DNDO also identified efforts at establishing a qualified equipment 
list, threat-based standards in response to the SAFE Port Act, and a 
fee-for-service test process to widen the available market for testing 
detection systems. 

We are sending copies of this report to interested congressional 
committees and members, the Secretary of Homeland Security, and other 
interested parties. We will also make copies available to others on 
request. In addition, this correspondence will be available at no 
charge on GAO's Web site at http://www.gao.gov. 

Should you or your staff have any questions, please contact me at (202) 
512-3841 or by e-mail at aloisee@gao.gov. Contact points for our Office 
of Congressional Relations and Public Affairs may be found on the last 
page of this correspondence. Key contributors to this report include 
Julie Chamberlain, Leland Cogliani, Eugene Gray, Diane Raynes, Jim 
Shafer, Daren Sweeney, and Eugene Wisnoski. 

Signed by; 

Gene Aloise: 
Director, Natural Resources and Environment: 

List of Requesters: 

The Honorable Carl Levin: 
Chairman: 
Permanent Subcommittee on Investigations: 
Committee on Homeland Security and Governmental Affairs: 
United States Senate: 

The Honorable Susan M. Collins: 
Ranking Member: 
Committee on Homeland Security and Governmental Affairs: 
United States Senate: 

The Honorable Norm Coleman: 
Ranking Member: 
Permanent Subcommittee on Investigations: 
Committee on Homeland Security and Governmental Affairs: 
United States Senate: 

The Honorable John D. Dingell: 
Chairman: 
Committee on Energy and Commerce: 
House of Representatives: 

The Honorable James R. Langevin: 
Chairman: 
Subcommittee on Emerging Threats, Cybersecurity, and Science and 
Technology: 
Committee on Homeland Security: 
House of Representatives: 

The Honorable Michael T. McCaul: 
Ranking Member: 
Subcommittee on Emerging Threats, Cybersecurity, and Science and 
Technology: 
Committee on Homeland Security: 
House of Representatives: 

The Honorable John Linder: 
House of Representatives: 

[End of section] 

Enclosure: Comments from the Department of Homeland Security: 

U.S. Department of Homeland Security: 
Washington, DC 20528: 

February 26, 2007: 

Mr. Gene Aloise Director: 
Natural Resources and Environment: 
U.S. Government Accountability Office: 
441 G Street, NW: 
Washington, DC 20548: 

Dear Mr. Aloise: 

Thank you for the opportunity to review and comment on the Government 
Accountability Office's (GAO's) draft report GAO-07-347R entitled 
Combating Nuclear Smuggling: DNDO Has Not Yet Collected Most of the 
National Laboratories' Test Results on Radiation Portal Monitors in 
Support of DNDO's Testing and Development Program. 

The Department's Domestic Nuclear Detection Office (DNDO) generally 
concurs with the recommendations made in this report: 

* Collect and maintain reports from all of the testing performed by the 
U.S. National Laboratories; 

* Review the test reports in order to develop an information database 
on how polyvinyl toluene portal monitors (PVTs) perform on a variety of 
indicators such as their ability to detect specific radiological and 
nuclear materials or how they are affected by different levels of 
background environmental radiation; and:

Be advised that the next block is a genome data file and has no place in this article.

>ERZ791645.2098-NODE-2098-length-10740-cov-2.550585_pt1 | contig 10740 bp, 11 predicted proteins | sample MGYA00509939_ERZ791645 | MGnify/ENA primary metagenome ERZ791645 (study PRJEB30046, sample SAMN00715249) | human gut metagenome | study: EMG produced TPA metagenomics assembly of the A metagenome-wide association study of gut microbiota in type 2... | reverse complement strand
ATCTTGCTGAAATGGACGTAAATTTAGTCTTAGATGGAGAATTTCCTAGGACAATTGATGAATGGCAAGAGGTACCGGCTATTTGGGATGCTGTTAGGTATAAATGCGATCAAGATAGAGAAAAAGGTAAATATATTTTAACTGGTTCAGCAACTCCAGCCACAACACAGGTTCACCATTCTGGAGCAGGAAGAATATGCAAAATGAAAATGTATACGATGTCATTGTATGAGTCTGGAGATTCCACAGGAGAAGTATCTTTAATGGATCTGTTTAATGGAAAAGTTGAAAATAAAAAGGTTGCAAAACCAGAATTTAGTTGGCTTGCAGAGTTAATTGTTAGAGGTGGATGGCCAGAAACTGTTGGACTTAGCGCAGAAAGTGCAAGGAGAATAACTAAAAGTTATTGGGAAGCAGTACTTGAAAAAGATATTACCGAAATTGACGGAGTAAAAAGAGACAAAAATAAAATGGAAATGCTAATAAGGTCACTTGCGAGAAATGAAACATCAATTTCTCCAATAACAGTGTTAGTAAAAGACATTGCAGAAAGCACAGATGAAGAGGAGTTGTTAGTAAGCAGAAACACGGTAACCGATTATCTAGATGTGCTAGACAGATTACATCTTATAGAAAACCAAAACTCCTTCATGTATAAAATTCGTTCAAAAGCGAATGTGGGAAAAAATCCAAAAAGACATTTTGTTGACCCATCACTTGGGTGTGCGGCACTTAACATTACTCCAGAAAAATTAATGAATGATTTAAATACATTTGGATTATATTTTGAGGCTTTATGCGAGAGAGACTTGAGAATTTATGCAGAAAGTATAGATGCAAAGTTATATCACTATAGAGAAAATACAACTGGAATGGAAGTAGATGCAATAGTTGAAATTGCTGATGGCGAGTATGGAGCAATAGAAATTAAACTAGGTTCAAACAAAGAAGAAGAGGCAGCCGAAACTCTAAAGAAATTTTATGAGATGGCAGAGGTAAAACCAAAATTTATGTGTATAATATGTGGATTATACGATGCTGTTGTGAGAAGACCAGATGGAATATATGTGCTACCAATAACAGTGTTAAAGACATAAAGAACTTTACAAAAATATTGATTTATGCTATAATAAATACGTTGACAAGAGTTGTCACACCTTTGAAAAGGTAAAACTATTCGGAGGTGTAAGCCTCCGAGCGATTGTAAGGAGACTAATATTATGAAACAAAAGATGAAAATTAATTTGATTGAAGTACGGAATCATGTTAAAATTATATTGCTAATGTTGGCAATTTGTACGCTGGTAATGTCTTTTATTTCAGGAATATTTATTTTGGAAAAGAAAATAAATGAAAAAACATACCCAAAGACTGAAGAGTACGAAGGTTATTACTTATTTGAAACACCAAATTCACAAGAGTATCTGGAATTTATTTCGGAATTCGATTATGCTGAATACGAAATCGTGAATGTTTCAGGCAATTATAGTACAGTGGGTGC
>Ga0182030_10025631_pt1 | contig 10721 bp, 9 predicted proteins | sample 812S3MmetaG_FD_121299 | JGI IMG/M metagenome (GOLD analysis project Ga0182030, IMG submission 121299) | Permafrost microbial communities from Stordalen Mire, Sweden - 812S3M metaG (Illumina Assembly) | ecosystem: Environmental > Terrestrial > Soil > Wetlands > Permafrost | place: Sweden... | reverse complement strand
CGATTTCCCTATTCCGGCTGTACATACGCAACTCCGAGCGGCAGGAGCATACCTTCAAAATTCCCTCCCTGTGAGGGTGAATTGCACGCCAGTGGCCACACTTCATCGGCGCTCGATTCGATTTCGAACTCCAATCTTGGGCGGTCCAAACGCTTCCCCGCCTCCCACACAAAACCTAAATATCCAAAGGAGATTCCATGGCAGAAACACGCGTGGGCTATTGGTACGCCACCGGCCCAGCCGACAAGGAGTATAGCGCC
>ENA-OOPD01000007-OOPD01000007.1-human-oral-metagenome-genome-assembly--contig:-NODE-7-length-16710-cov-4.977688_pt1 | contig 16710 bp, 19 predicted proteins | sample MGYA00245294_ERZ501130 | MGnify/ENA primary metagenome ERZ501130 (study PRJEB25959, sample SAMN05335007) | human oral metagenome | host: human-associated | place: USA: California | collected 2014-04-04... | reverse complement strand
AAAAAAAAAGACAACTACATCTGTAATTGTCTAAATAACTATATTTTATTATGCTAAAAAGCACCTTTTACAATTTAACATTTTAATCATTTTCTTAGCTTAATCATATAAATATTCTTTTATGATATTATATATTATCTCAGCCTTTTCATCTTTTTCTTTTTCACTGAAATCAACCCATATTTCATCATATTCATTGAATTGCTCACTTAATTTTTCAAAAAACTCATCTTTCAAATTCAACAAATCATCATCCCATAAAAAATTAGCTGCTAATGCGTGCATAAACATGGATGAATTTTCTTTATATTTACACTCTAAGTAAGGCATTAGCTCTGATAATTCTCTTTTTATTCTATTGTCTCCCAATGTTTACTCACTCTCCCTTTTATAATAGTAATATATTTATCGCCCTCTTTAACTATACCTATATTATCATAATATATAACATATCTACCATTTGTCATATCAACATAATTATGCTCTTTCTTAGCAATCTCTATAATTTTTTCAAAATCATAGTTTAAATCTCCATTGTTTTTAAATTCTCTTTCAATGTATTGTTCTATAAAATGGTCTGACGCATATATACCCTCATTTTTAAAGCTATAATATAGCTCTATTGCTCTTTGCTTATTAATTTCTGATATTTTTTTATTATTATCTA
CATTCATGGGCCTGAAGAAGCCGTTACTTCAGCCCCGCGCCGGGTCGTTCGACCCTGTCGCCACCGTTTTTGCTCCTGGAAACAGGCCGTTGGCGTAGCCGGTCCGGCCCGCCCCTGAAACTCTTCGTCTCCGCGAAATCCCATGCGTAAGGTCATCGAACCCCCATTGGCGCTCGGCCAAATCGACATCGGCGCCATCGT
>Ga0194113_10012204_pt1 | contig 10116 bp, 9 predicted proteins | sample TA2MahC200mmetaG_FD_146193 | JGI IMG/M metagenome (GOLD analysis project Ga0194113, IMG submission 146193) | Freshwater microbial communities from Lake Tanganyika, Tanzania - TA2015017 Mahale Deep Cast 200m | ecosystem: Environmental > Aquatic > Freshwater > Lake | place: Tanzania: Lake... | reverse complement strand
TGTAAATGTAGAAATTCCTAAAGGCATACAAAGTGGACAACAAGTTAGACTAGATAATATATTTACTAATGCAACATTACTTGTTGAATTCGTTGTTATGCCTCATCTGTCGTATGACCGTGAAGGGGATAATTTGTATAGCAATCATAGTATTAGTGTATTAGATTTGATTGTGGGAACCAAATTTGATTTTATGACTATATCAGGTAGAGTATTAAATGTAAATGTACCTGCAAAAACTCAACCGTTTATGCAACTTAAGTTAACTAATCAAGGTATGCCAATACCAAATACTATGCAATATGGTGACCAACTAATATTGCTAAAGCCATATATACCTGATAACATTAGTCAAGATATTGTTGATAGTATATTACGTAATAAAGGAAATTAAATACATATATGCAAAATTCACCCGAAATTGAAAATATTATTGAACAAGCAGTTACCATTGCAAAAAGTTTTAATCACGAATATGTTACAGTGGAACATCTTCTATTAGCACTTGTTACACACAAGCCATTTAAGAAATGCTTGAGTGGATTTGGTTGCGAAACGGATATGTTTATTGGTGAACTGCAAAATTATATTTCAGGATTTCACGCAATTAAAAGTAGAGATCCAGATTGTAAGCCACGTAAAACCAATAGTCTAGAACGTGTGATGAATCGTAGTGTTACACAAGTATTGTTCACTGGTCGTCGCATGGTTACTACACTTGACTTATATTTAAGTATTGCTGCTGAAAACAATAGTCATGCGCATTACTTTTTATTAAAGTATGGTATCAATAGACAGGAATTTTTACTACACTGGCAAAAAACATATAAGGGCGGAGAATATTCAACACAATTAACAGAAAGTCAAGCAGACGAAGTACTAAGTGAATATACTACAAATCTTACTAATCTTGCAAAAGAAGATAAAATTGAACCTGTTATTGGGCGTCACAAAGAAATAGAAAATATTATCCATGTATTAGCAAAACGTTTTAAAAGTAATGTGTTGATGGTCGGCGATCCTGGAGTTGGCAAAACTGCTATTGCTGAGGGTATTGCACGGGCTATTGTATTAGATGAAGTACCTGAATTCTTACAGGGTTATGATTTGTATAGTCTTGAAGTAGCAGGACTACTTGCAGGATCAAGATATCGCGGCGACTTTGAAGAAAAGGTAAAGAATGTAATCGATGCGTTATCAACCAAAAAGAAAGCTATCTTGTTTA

* Confer with state and local officials on what information they would 
find useful and how that information could be best presented to them. 

However, we would like to clarify that DNDO has and will continue to 
collect and maintain reports on radiation detector tests as a condition 
of cooperative information sharing with the U.S. National Laboratories 
in collaboration with the Department of Energy (DOE). DNDO has no 
direct authority to obtain test reports and data for programs that were 
not sponsored by the Department of Homeland Security (DHS). 
Nonetheless, our cooperative working relationship with DOE has allowed 
DNDO to acquire multiple test reports, including several supplied by 
the National Laboratories. We verified that the 11 test reports cited 
by your office were in our archives, but this was unfortunately 
misinterpreted as the extent of reports in our possession. 

DNDO continues to move forward in establishing a test data and reports 
archiving system that will be accessible to official personnel with a 
verifiable need to know. Once assembled, the archival system will 
supplement DNDO's use of test results to inform our decisions with 
regard to PVT development and deployment. 

The report also recommended that DNDO provide further assistance to 
some states. We strongly agree with this statement, as the DNDO feels 
that bolstering preventive rad/nuc detection capabilities within the 
domestic interior is an essential part of our Nation's defense. DNDO 
continues to meet on a regular basis with its state and local 
stakeholder group comprised of representatives from over 22 States. 
This group provides critical insight into the needs of our state and 
local partners as we develop our domestic support programs and expand 
detection capabilities. 

DNDO is offering a wide array of services to the state and local 
community, including: helping establish standards, providing test 
reports, developing response protocols, providing preventive rad/nuc 
detection training, as well as exercise support and operational drills 
to ensure that state and local authorities are able to effectively 
detect and respond to potential threats. We are also facilitating state